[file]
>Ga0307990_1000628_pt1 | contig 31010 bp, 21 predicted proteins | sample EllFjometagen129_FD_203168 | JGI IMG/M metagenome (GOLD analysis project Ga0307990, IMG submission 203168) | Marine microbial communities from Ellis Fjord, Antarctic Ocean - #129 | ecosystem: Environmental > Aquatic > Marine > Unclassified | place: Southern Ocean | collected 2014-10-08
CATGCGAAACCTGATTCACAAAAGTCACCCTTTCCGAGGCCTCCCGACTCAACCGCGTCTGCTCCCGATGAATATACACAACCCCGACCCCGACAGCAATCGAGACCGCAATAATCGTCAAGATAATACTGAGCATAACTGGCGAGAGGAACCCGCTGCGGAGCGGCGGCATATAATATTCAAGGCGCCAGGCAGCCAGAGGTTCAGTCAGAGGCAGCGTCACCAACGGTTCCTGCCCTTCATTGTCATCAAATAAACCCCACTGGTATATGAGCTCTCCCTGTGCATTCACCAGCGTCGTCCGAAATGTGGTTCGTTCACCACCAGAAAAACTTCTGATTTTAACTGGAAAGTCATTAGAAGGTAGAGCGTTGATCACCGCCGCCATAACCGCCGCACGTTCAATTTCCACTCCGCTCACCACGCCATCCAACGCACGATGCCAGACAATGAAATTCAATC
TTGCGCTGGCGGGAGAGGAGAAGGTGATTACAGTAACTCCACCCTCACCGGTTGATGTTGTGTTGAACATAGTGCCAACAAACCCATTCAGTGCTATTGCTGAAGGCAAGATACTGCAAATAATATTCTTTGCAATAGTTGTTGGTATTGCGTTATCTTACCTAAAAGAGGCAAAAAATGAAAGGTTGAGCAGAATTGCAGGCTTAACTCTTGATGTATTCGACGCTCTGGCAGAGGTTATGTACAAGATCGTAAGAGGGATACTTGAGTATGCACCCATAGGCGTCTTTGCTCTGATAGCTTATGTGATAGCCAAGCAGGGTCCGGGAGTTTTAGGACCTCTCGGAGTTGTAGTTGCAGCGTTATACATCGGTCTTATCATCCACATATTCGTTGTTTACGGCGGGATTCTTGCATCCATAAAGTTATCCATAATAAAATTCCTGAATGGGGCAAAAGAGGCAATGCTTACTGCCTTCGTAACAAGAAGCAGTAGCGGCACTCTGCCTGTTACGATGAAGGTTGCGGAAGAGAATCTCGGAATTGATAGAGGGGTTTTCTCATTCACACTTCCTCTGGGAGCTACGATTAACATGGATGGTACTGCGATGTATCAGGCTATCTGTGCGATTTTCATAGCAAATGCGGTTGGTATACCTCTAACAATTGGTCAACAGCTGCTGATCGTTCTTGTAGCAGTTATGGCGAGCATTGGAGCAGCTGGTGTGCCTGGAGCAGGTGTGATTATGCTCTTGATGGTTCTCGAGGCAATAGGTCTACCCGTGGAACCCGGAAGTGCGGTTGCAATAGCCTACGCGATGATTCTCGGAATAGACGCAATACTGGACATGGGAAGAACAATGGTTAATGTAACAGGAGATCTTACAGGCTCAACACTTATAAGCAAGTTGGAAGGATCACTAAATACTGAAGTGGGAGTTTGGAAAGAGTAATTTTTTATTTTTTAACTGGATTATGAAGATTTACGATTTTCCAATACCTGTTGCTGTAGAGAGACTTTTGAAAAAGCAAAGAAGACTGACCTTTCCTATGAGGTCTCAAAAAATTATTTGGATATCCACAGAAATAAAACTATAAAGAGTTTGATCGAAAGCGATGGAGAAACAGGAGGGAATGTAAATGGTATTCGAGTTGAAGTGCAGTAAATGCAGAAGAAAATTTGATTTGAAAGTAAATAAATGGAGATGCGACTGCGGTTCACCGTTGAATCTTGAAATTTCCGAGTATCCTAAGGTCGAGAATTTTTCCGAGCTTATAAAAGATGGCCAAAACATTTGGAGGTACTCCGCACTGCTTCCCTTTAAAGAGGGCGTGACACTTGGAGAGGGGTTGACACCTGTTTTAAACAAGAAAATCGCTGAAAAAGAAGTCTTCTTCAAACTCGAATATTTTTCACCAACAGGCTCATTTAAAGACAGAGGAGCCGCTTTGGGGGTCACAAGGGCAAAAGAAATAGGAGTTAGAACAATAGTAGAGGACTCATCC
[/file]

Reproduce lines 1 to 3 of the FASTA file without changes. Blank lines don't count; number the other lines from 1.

>Ga0307990_1000628_pt1 | contig 31010 bp, 21 predicted proteins | sample EllFjometagen129_FD_203168 | JGI IMG/M metagenome (GOLD analysis project Ga0307990, IMG submission 203168) | Marine microbial communities from Ellis Fjord, Antarctic Ocean - #129 | ecosystem: Environmental > Aquatic > Marine > Unclassified | place: Southern Ocean | collected 2014-10-08
CATGCGAAACCTGATTCACAAAAGTCACCCTTTCCGAGGCCTCCCGACTCAACCGCGTCTGCTCCCGATGAATATACACAACCCCGACCCCGACAGCAATCGAGACCGCAATAATCGTCAAGATAATACTGAGCATAACTGGCGAGAGGAACCCGCTGCGGAGCGGCGGCATATAATATTCAAGGCGCCAGGCAGCCAGAGGTTCAGTCAGAGGCAGCGTCACCAACGGTTCCTGCCCTTCATTGTCATCAAATAAACCCCACTGGTATATGAGCTCTCCCTGTGCATTCACCAGCGTCGTCCGAAATGTGGTTCGTTCACCACCAGAAAAACTTCTGATTTTAACTGGAAAGTCATTAGAAGGTAGAGCGTTGATCACCGCCGCCATAACCGCCGCACGTTCAATTTCCACTCCGCTCACCACGCCATCCAACGCACGATGCCAGACAATGAAATTCAATC
TTGCGCTGGCGGGAGAGGAGAAGGTGATTACAGTAACTCCACCCTCACCGGTTGATGTTGTGTTGAACATAGTGCCAACAAACCCATTCAGTGCTATTGCTGAAGGCAAGATACTGCAAATAATATTCTTTGCAATAGTTGTTGGTATTGCGTTATCTTACCTAAAAGAGGCAAAAAATGAAAGGTTGAGCAGAATTGCAGGCTTAACTCTTGATGTATTCGACGCTCTGGCAGAGGTTATGTACAAGATCGTAAGAGGGATACTTGAGTATGCACCCATAGGCGTCTTTGCTCTGATAGCTTATGTGATAGCCAAGCAGGGTCCGGGAGTTTTAGGACCTCTCGGAGTTGTAGTTGCAGCGTTATACATCGGTCTTATCATCCACATATTCGTTGTTTACGGCGGGATTCTTGCATCCATAAAGTTATCCATAATAAAATTCCTGAATGGGGCAAAAGAGGCAATGCTTACTGCCTTCGTAACAAGAAGCAGTAGCGGCACTCTGCCTGTTACGATGAAGGTTGCGGAAGAGAATCTCGGAATTGATAGAGGGGTTTTCTCATTCACACTTCCTCTGGGAGCTACGATTAACATGGATGGTACTGCGATGTATCAGGCTATCTGTGCGATTTTCATAGCAAATGCGGTTGGTATACCTCTAACAATTGGTCAACAGCTGCTGATCGTTCTTGTAGCAGTTATGGCGAGCATTGGAGCAGCTGGTGTGCCTGGAGCAGGTGTGATTATGCTCTTGATGGTTCTCGAGGCAATAGGTCTACCCGTGGAACCCGGAAGTGCGGTTGCAATAGCCTACGCGATGATTCTCGGAATAGACGCAATACTGGACATGGGAAGAACAATGGTTAATGTAACAGGAGATCTTACAGGCTCAACACTTATAAGCAAGTTGGAAGGATCACTAAATACTGAAGTGGGAGTTTGGAAAGAGTAATTTTTTATTTTTTAACTGGATTATGAAGATTTACGATTTTCCAATACCTGTTGCTGTAGAGAGACTTTTGAAAAAGCAAAGAAGACTGACCTTTCCTATGAGGTCTCAAAAAATTATTTGGATATCCACAGAAATAAAACTATAAAGAGTTTGATCGAAAGCGATGGAGAAACAGGAGGGAATGTAAATGGTATTCGAGTTGAAGTGCAGTAAATGCAGAAGAAAATTTGATTTGAAAGTAAATAAATGGAGATGCGACTGCGGTTCACCGTTGAATCTTGAAATTTCCGAGTATCCTAAGGTCGAGAATTTTTCCGAGCTTATAAAAGATGGCCAAAACATTTGGAGGTACTCCGCACTGCTTCCCTTTAAAGAGGGCGTGACACTTGGAGAGGGGTTGACACCTGTTTTAAACAAGAAAATCGCTGAAAAAGAAGTCTTCTTCAAACTCGAATATTTTTCACCAACAGGCTCATTTAAAGACAGAGGAGCCGCTTTGGGGGTCACAAGGGCAAAAGAAATAGGAGTTAGAACAATAGTAGAGGACTCATCC